Embattled Schools Chancellor Michelle Rhee should send lawmakers a report on her reform efforts, D.C. Council member Marion Barry said Thursday.
Mr. Barry's comments were made during an afternoon hearing on Mayor Adrian Fenty's proposal to spend $758 million in local funds on schools.
Mr. Barry said that as a four-time mayor and a former school board president he has seen a lot of school budgets and lots of school reform plans. But he said he never has witnessed the kind of confusion that surfaced last week, when the chancellor said on April 13 that the school system had a $34 million surplus, only for the city's chief financial officer, Natwar Gandhi, to proclaim on April 15 that the surplus "does not exist."
Miss Rhee should deliver her report card to the council before she "utters" another word on the budget, Mr. Barry said.
Title II of the D.C. Public Education Reform Amendment Act of the 2007 mandates evaluations of all academic plans implemented by the chancellor as well as "detailed description(s) of student achievements."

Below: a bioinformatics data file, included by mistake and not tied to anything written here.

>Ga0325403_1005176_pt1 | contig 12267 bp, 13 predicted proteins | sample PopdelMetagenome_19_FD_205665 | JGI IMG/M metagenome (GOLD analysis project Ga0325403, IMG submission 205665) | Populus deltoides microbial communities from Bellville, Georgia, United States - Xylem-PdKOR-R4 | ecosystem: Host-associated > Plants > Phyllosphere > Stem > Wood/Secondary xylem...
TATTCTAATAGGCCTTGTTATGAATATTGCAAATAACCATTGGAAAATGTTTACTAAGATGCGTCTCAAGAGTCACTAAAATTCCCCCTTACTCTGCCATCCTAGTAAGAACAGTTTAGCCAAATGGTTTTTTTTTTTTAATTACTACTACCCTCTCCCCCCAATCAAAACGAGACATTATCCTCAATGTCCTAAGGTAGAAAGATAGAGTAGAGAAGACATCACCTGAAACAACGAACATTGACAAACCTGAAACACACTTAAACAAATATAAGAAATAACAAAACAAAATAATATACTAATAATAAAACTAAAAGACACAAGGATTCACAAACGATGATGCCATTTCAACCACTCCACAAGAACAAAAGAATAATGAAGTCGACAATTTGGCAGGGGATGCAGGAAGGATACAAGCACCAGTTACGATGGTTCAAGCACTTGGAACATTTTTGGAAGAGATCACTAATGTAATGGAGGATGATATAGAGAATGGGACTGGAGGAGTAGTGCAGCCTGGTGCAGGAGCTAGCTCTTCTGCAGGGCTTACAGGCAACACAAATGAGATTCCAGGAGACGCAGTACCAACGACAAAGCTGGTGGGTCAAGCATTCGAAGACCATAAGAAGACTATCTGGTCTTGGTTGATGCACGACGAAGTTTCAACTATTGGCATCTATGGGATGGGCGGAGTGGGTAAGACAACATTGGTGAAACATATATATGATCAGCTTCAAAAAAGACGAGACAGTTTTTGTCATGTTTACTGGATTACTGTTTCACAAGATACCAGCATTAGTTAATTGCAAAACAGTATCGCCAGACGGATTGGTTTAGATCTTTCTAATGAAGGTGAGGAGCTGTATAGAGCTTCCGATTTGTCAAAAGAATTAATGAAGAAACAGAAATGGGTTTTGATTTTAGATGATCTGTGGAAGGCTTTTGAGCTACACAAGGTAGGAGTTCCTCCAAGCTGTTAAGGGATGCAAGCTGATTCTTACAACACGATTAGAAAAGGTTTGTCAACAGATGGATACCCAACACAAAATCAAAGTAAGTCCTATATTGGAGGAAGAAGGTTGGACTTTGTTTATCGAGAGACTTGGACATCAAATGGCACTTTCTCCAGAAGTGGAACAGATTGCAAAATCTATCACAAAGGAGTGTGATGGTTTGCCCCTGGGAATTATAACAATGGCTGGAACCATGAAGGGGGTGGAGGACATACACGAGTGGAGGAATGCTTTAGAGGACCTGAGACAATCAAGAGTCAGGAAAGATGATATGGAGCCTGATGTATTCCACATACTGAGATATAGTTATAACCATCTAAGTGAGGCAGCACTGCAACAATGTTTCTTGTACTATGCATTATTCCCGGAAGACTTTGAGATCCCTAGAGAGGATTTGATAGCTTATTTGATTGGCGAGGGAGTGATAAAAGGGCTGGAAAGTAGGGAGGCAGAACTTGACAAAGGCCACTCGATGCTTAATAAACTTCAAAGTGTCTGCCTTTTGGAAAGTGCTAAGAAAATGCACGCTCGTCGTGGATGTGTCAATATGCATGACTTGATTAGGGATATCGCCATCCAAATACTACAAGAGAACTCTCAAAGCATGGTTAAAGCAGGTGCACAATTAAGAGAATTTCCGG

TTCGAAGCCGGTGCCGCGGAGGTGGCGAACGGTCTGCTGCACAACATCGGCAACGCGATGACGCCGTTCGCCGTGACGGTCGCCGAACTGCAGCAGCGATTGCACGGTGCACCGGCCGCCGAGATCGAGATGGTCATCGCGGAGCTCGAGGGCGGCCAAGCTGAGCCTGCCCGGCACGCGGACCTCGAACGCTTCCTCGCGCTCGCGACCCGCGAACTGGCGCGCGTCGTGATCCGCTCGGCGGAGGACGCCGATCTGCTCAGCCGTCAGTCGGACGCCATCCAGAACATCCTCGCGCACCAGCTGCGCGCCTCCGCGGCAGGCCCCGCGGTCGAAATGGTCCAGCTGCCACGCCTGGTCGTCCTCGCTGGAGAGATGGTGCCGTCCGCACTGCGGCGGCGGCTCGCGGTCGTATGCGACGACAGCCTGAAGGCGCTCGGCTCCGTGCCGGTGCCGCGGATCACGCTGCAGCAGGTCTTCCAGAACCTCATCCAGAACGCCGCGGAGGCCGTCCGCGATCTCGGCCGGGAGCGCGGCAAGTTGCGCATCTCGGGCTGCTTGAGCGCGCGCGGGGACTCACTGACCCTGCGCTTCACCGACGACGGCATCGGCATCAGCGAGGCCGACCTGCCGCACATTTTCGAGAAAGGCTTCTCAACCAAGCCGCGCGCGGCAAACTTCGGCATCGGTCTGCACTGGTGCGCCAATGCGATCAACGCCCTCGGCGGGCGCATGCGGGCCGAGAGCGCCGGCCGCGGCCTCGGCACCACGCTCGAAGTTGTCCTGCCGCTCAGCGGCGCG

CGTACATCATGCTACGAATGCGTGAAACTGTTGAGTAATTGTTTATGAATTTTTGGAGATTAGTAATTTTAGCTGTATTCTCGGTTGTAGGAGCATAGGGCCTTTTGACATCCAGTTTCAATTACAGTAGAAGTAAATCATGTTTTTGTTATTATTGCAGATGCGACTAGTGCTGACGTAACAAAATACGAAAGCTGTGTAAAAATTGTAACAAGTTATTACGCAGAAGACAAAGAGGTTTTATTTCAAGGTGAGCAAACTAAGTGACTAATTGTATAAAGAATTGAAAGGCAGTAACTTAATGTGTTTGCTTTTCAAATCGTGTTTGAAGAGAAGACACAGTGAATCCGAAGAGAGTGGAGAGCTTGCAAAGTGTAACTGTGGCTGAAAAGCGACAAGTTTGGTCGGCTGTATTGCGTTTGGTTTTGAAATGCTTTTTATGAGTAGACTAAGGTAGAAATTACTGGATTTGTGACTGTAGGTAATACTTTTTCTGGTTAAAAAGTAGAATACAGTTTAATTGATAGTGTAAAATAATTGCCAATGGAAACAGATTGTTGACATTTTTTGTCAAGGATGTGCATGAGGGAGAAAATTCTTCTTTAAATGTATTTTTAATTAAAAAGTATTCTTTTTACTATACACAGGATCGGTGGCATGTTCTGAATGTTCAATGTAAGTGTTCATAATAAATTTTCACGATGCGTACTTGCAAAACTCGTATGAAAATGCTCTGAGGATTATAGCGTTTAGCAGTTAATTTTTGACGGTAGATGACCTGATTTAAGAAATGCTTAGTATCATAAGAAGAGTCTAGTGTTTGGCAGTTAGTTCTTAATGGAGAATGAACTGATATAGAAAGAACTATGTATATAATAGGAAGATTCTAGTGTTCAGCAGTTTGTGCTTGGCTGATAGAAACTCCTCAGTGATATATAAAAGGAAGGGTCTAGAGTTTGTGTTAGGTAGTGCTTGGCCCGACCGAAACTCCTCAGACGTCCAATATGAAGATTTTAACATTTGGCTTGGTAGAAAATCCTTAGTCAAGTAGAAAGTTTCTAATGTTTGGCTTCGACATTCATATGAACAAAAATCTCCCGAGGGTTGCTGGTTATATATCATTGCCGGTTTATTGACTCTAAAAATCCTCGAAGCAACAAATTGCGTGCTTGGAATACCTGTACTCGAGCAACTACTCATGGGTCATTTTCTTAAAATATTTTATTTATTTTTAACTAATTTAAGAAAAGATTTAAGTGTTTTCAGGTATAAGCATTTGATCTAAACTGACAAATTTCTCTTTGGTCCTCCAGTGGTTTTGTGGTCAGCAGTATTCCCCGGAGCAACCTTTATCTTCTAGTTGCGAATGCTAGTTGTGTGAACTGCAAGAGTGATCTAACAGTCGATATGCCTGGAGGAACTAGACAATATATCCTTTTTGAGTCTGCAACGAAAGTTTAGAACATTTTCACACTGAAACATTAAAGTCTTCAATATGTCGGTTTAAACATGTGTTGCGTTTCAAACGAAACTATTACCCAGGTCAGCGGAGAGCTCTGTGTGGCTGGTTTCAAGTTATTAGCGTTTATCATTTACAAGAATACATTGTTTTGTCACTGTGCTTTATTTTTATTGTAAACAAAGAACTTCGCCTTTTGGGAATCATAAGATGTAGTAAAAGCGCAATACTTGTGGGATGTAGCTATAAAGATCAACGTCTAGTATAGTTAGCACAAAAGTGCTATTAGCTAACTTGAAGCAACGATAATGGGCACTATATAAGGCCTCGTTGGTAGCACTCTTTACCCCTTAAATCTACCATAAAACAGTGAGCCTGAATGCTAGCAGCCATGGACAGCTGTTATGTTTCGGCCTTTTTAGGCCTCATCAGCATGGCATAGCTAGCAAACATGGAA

"The legislation requires an evaluation of what has been done and what needs to be done," Mr. Barry said. "We should require the chancellor to explain what's been done with the $2.5 billion that taxpayers have paid for" since her arrival in June 2007, Mr. Barry said. "We need a report card from her and we should give her a report that might be widely different."
Some parents agreed with Mr. Barry.
"I think it's an excellent idea," said Cherita Whiting of the Ward 4 Education Council. "I think you should demand it."
Miss Rhee had planned to attend the hearing, but bowed out to attend the funeral of D.C. Public Schools teacher Brian Betts, who was found murdered last week and buried Thursday.
Council Chairman Vincent Gray said he would reconvene the hearing at a date that both Mr. Gandhi and Miss Rhee could attend.